186. Memorandum From the President’s Deputy Assistant (Friedersdorf) to President Ford 1
I have talked to General Scowcroft about the strong indication by Congressman Bill Green (D–Pa.) Chairman of the House Ways and[Page 745]
Means Trade Subcommittee, during the Speaker’s Soviet trip,2 that he has changed his mind on “Most Favored Nations” status for the Soviets and indicated he would be willing to work for restoration of the MFN for the USSR.
Congressman Green expressed this during formal sessions with the Deputies of the Supreme Soviet and also in private conversations with the Deputies and other Soviet officials.
He indicated to me personally that he would like to start working on this when Congress reconvened and would like the opportunity to discuss it directly with Secretary Kissinger at the Secretary’s convenience.
Green said that he has become convinced that MFN is in the best interest of the United States and the USSR because the current status is costing American jobs and the Soviets are going ahead and making their purchases elsewhere—two points that the Soviets stressed in their talks with the Speaker’s Congressional delegation.
Both Green and Phil Burton3 indicated to the Supreme Soviet Deputies that they both thought that repeal of Jackson–Vanik in the 94th Congress would be difficult if not impossible, although Green indicated his willingness to try.
The Soviets’ very strong statement to the Congressmen that Jackson–Vanik was posing critical problems in relations with the U.S. and that continuation of it would mean economic losses over five years of $9 billion in American exports to the Soviet and the loss of 240,000 jobs in the U.S., had a strong effect on the Speaker’s delegation and not one member of the delegation disputed the beneficial effects for the U.S. except for a comment that George Meany is worried about imports affecting American labor.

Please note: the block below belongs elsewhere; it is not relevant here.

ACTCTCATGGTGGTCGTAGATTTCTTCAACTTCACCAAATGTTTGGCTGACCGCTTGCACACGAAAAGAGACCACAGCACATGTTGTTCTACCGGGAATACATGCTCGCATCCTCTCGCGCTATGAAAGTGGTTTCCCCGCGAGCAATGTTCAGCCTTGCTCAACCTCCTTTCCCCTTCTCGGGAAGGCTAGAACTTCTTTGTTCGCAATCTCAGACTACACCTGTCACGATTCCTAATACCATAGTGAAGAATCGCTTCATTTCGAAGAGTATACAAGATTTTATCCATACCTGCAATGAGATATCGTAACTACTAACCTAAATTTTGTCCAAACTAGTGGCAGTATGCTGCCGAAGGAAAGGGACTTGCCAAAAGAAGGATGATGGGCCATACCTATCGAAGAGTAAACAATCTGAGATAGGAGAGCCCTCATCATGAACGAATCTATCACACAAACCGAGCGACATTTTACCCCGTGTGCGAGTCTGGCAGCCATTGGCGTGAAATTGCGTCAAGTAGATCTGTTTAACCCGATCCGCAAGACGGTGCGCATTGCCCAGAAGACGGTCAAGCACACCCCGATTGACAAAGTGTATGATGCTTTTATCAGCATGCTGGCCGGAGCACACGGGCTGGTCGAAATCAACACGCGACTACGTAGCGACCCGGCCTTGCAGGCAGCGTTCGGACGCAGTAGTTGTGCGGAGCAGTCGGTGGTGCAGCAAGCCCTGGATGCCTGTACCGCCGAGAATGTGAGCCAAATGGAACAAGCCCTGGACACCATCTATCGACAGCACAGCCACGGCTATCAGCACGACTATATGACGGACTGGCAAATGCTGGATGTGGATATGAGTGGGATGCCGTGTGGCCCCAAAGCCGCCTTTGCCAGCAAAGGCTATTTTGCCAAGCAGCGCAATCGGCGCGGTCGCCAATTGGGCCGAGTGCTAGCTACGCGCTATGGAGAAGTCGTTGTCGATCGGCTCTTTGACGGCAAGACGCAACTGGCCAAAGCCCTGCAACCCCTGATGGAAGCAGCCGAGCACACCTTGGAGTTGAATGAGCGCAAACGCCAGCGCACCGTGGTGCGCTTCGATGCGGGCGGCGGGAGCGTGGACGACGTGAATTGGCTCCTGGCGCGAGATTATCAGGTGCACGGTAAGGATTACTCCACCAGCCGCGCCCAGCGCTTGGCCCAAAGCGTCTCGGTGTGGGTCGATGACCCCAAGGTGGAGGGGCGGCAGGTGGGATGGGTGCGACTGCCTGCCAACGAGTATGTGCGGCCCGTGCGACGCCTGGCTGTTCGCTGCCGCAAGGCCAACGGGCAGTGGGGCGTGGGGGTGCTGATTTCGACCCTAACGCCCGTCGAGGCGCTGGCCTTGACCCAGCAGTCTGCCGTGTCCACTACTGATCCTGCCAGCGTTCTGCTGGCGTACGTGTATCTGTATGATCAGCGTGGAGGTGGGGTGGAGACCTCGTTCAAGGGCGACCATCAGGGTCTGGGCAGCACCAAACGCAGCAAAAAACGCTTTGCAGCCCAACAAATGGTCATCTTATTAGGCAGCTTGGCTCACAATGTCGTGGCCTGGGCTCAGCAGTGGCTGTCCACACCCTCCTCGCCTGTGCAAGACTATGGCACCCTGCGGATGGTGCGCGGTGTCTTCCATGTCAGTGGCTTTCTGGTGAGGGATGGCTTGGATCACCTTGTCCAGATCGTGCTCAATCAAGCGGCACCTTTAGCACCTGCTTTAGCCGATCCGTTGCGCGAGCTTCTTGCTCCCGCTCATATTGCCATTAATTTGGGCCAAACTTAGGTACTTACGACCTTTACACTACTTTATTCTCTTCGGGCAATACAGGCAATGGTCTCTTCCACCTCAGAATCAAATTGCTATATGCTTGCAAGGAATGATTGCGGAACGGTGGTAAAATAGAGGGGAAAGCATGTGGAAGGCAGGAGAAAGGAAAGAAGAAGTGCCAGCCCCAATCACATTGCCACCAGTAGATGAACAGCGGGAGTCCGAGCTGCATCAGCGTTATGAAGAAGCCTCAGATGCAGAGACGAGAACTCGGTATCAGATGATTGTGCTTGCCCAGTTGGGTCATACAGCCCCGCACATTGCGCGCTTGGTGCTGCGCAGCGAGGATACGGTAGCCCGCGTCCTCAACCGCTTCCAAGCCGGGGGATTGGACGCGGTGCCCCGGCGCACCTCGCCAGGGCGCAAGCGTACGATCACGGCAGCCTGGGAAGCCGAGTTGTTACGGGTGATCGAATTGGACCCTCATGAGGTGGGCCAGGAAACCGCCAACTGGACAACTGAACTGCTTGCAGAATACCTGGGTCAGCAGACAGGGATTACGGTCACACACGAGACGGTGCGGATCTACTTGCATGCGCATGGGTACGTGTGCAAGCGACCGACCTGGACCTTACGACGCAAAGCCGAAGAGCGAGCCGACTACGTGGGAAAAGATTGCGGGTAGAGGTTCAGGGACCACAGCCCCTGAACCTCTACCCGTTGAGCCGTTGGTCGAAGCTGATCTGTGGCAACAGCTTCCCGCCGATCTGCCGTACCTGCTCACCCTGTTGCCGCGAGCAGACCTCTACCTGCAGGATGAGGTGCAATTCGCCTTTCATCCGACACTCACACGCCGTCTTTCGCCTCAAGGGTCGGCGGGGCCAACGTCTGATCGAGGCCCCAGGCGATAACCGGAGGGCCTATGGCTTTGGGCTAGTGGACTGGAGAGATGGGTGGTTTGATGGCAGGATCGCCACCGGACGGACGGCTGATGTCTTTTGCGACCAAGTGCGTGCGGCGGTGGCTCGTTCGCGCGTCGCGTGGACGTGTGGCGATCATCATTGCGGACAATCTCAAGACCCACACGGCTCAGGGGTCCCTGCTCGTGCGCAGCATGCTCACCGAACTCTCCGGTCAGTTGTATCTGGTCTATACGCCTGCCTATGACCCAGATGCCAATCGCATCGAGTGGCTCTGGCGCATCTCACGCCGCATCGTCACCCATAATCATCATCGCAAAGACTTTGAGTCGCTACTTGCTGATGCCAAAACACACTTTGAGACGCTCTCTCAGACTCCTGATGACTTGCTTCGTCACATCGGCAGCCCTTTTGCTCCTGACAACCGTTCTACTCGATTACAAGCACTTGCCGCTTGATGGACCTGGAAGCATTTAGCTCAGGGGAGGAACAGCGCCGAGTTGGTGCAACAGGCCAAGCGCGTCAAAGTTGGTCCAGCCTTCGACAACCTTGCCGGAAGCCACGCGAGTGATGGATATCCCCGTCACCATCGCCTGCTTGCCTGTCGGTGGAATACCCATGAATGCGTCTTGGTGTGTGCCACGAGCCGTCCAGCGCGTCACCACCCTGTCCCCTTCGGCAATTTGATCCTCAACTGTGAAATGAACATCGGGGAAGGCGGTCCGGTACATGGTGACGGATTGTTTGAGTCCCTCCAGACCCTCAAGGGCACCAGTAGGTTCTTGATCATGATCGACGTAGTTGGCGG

The Soviets emphasized that they are obtaining billions of dollars worth of credit from France, Britain, West Germany, Japan, and Italy and that American insistence on MFN is hurting no one but the U.S.
I believe that when we renew our efforts on MFN for the Soviets we should emphasize the adverse economic impacts more strongly, and indicate to the Congress and public that we are only asking for the same trade conditions that we have with 101 other countries.[Page 746]
Most of the delegation’s discussions with the Soviets from the American side of the table settled on the insistence that the Soviets live up to the Basket 3 provisions of the Helsinki agreements with major emphasis on the Jewish emigration issue.
The Soviets strenuously objected to criticism on this issue and repeatedly cited figures that 98.4% of the applications are approved. Congressman Sid Yates4 and other members of the delegation turned over a list of several hundred names to the Soviets and they agreed to review them individually and report back to the Speaker on the disposition.
Chairman Mel Price,5 Chairman of the House Armed Services Committee, emphasized the necessity for on-sight inspection in the discussion with the Soviets and expressed the opinion that détente could not be fully consummated until the questions of disarmament are settled.
Congressman John Brademas (D–Ind.), Deputy Democratic Whip in the House, was very forceful in all of the discussions and concentrated on the Basket 3 implementation.
Brademas dominated most of the press conferences and seemed to be playing for headlines with strong statements saying that détente could die in 1976 if the Soviets did not adhere to the Helsinki Agreements.
Brademas indicated in a Moscow press conference that Helsinki could become a major partisan issue in the 1976 Presidential election race.
The Soviets insisted, of course, that Helsinki was a great historical document and that the Soviets will abide by its provisions as the U.S. should. The Soviets said that the Helsinki agreements reflected a code of behavior for the participating nations, it represents a principle of non-interference and is a legal document which neither side can choose only the conditions they like, and not abide by the others.